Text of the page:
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Elizabethan England

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Crime and Punishment
Punishments have evolved in many ways since the 1500's. During the Elizabethan era, crimes of stealing and offenses against the state were treated with the same severity that murder and rape are treated today. During the sixteenth century, different nicknames were given to law-breakers. Priggers of prancers was a name for horse thieves, for example.
Often, the offender would be tied behind a horse, while it galloped at full speed dragging the person behind it. A victim would sometimes be in the audience to identify the criminal. 
The punishment would depend on the crime committed. Offenses such as manslaughter, robbery, rape, piracy, and really bad crimes usually ended in a hanging in the town square. Shockingly enough, if someone murdered a person, he would be taken from a prison on a sled, hanged until half-dead, then taken down and cut into quarters alive. Nobles were decapitated. A woman found guilty of poisoning her husband would be burned alive. A cook who poisoned his customers would be boiled to death in a cauldron of water or lead.
The interesting thing about punishments in the Elizabethan days was that all crimes were given a specifically punished.
 
Entertainment
Most leisure time was saved until after church on Sunday or on the holidays. People would sing, play music, or dance for amusement. Dances were usually for couples only, and varied between social classes. But the MOST popular entertainment was plays. People would go to the theatres, buy a ticket and watch a good play. There would usually be a different play on each week. Some Elizabethans liked to play games, such as dice, chess and checkers. These were the indoor games, and if these games weren't satisfying enough for you, you could wrestle. Outdoor games and sports included golf, horse racing, swimming, fishing, hunting, fencing, dueling and cricket.
Another major form of amusement was holding festivals and parties.
 
Fashion
High class women would only be seen wearing expensive dresses. These were usually embroidered with fancy frills and cuts. The dresses would be floor-length with long sleeves. Women's underwear wouls be like a full body suit, which included a corset to make you look thinner. The lower classes would just wear simple dresses, usually handmade.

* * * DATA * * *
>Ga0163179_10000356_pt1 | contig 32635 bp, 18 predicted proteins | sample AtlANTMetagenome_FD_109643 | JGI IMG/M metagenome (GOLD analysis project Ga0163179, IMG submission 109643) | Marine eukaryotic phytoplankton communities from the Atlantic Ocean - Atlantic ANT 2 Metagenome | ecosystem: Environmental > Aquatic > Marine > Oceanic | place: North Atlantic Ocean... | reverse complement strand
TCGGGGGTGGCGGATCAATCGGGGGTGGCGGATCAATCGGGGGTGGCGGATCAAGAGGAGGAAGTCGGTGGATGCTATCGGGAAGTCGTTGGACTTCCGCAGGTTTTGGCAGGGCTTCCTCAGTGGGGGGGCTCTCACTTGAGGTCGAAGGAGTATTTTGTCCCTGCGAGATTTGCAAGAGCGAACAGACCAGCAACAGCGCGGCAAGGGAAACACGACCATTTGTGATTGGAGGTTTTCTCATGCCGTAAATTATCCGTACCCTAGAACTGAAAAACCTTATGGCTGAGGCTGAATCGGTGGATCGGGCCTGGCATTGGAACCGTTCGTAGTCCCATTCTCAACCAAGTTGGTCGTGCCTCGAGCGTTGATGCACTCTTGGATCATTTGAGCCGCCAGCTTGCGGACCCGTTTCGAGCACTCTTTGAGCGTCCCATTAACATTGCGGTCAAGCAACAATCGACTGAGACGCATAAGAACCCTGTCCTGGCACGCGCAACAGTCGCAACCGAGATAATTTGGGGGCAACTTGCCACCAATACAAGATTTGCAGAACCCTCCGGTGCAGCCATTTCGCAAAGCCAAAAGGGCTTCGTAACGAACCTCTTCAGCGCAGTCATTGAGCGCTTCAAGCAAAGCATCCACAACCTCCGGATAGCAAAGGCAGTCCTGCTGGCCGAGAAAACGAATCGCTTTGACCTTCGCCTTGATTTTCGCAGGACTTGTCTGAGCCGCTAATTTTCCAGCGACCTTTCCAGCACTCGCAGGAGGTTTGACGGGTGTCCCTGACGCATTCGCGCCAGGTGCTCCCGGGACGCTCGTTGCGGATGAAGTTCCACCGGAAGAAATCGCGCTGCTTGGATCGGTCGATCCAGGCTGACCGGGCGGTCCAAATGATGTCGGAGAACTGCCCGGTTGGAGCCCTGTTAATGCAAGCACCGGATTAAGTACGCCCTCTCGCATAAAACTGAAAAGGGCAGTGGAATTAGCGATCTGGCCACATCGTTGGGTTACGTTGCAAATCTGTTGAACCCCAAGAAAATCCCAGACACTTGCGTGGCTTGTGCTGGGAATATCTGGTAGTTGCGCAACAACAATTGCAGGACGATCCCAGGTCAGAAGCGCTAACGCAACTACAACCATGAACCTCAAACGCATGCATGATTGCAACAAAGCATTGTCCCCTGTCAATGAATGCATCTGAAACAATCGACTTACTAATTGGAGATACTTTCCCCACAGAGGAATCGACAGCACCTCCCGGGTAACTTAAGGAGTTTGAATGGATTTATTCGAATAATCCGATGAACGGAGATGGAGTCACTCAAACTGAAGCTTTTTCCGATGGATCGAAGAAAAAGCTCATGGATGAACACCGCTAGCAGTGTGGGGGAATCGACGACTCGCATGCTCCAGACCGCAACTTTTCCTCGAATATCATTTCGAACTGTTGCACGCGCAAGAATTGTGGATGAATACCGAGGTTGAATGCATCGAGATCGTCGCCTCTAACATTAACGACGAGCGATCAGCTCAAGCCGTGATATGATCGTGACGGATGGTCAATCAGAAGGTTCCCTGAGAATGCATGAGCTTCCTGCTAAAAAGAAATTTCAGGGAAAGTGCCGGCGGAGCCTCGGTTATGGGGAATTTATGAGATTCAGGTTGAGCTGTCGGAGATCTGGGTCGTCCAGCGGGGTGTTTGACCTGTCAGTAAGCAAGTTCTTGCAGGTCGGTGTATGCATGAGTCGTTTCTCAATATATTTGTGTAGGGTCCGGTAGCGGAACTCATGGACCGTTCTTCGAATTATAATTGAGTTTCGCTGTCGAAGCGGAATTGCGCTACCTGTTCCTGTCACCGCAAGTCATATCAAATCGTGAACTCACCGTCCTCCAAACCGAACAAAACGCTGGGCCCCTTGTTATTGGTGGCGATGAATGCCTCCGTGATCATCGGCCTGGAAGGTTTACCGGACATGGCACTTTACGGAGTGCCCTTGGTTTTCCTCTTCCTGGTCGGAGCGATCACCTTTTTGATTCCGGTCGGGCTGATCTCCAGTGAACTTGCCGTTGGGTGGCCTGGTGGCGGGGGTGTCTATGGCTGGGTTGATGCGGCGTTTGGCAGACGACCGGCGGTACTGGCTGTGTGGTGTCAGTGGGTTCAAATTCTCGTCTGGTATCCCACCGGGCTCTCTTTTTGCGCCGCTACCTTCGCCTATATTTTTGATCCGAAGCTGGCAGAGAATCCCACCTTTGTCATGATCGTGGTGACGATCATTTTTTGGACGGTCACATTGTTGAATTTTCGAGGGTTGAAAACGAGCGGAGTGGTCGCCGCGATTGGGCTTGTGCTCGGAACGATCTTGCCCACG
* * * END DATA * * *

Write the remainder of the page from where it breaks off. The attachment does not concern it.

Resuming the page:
Higher class men wore very elaborate clothes. They would wear highly embroidered, loose-fitting pants and shirts, which looked alot like short dresses. They would have tights, and fully leather shoes. Lower class men wore simple pants and shirts.
 
Food
Food and drink were a major part of Elizabethan life. At breafast, many people wanted a good diet. Instead of eating plain bread, many ate manchet. Manchet was a round loaf which weighed about six pounds after it was cooked. When bread was eaten in the morning, butter was used to flavour it so it was not as boring. Eggs were also eaten at breakfast. They were mixed with bread crumbs to fry things like fish. Pancakes were also poular. They were a treat for Sunday mornings. In earlier times, water was the main beverage. But as farms progressed, milk was in more demand. Wine was also popular.
For dinner and lunch, meat was the main food. They had beef, mutton, veal, turkey, chicken, partridge, other game birds, types of fish, and rabbit as the most popular meats. Vegetables were rarely eaten in the higher classes.
 
Medecine
In Elizabethan times, most diseases were thought to be caused by smell. To try to stop diseases, people would carry posies. This was a small bag of flowers to sniff. At the time of the Bubonic plague, posies were plentiful. Most people reading this will know the rhyme "a-ring a-ring of roses". This was created at the time of the Bubonic plague. Try to figure it out:
A-ring a-ring of roses,
A pocket full of posies,
A tissue! A tissue!
We all fall down.
 
If a limb got very badly infected, sometimes the doctor would amputate it. But because there was no pain refief and no sterilisers, people would usually die. Women would often die in child-birth and babies would often die before the age of one. The average life-expectancy was under 45.

It was legal for a girl to get married at the age of 12, and for boys it was 14.

Only boys went to school, and girls were taught to cook and sew by their mothers.

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